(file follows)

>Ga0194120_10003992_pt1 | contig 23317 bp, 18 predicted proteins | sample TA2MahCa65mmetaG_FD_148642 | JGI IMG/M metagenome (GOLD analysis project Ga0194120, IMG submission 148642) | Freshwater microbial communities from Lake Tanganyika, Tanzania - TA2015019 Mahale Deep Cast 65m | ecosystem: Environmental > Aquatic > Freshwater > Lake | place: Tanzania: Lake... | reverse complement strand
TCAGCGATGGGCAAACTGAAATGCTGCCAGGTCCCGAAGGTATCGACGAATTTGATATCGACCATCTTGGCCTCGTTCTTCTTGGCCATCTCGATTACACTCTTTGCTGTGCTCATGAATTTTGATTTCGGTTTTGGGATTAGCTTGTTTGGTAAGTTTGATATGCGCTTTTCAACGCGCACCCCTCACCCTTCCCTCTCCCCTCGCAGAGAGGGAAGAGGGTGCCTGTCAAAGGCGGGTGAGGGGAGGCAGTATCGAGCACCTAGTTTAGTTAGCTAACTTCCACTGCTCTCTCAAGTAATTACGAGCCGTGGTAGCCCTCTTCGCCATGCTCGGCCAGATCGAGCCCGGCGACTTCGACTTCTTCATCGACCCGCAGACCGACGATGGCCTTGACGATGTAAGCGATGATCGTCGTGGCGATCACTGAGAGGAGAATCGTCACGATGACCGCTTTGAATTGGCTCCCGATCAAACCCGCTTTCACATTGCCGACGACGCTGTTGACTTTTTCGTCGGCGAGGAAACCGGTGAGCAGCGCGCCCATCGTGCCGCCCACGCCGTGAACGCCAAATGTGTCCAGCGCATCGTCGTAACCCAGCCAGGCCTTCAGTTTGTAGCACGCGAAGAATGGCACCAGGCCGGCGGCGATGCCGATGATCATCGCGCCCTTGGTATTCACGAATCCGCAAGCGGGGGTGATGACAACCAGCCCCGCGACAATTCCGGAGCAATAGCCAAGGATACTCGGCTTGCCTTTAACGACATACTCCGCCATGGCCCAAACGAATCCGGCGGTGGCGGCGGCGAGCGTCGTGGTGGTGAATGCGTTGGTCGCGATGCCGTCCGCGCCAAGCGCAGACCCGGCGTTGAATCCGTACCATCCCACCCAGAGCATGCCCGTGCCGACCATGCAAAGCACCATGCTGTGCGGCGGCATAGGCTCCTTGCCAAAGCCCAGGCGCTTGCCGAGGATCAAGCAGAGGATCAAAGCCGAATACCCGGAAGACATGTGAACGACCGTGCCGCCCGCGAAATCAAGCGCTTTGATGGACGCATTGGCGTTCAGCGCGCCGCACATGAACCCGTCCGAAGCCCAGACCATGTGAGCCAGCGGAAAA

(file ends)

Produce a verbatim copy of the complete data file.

>Ga0194120_10003992_pt1 | contig 23317 bp, 18 predicted proteins | sample TA2MahCa65mmetaG_FD_148642 | JGI IMG/M metagenome (GOLD analysis project Ga0194120, IMG submission 148642) | Freshwater microbial communities from Lake Tanganyika, Tanzania - TA2015019 Mahale Deep Cast 65m | ecosystem: Environmental > Aquatic > Freshwater > Lake | place: Tanzania: Lake... | reverse complement strand
TCAGCGATGGGCAAACTGAAATGCTGCCAGGTCCCGAAGGTATCGACGAATTTGATATCGACCATCTTGGCCTCGTTCTTCTTGGCCATCTCGATTACACTCTTTGCTGTGCTCATGAATTTTGATTTCGGTTTTGGGATTAGCTTGTTTGGTAAGTTTGATATGCGCTTTTCAACGCGCACCCCTCACCCTTCCCTCTCCCCTCGCAGAGAGGGAAGAGGGTGCCTGTCAAAGGCGGGTGAGGGGAGGCAGTATCGAGCACCTAGTTTAGTTAGCTAACTTCCACTGCTCTCTCAAGTAATTACGAGCCGTGGTAGCCCTCTTCGCCATGCTCGGCCAGATCGAGCCCGGCGACTTCGACTTCTTCATCGACCCGCAGACCGACGATGGCCTTGACGATGTAAGCGATGATCGTCGTGGCGATCACTGAGAGGAGAATCGTCACGATGACCGCTTTGAATTGGCTCCCGATCAAACCCGCTTTCACATTGCCGACGACGCTGTTGACTTTTTCGTCGGCGAGGAAACCGGTGAGCAGCGCGCCCATCGTGCCGCCCACGCCGTGAACGCCAAATGTGTCCAGCGCATCGTCGTAACCCAGCCAGGCCTTCAGTTTGTAGCACGCGAAGAATGGCACCAGGCCGGCGGCGATGCCGATGATCATCGCGCCCTTGGTATTCACGAATCCGCAAGCGGGGGTGATGACAACCAGCCCCGCGACAATTCCGGAGCAATAGCCAAGGATACTCGGCTTGCCTTTAACGACATACTCCGCCATGGCCCAAACGAATCCGGCGGTGGCGGCGGCGAGCGTCGTGGTGGTGAATGCGTTGGTCGCGATGCCGTCCGCGCCAAGCGCAGACCCGGCGTTGAATCCGTACCATCCCACCCAGAGCATGCCCGTGCCGACCATGCAAAGCACCATGCTGTGCGGCGGCATAGGCTCCTTGCCAAAGCCCAGGCGCTTGCCGAGGATCAAGCAGAGGATCAAAGCCGAATACCCGGAAGACATGTGAACGACCGTGCCGCCCGCGAAATCAAGCGCTTTGATGGACGCATTGGCGTTCAGCGCGCCGCACATGAACCCGTCCGAAGCCCAGACCATGTGAGCCAGCGGAAAA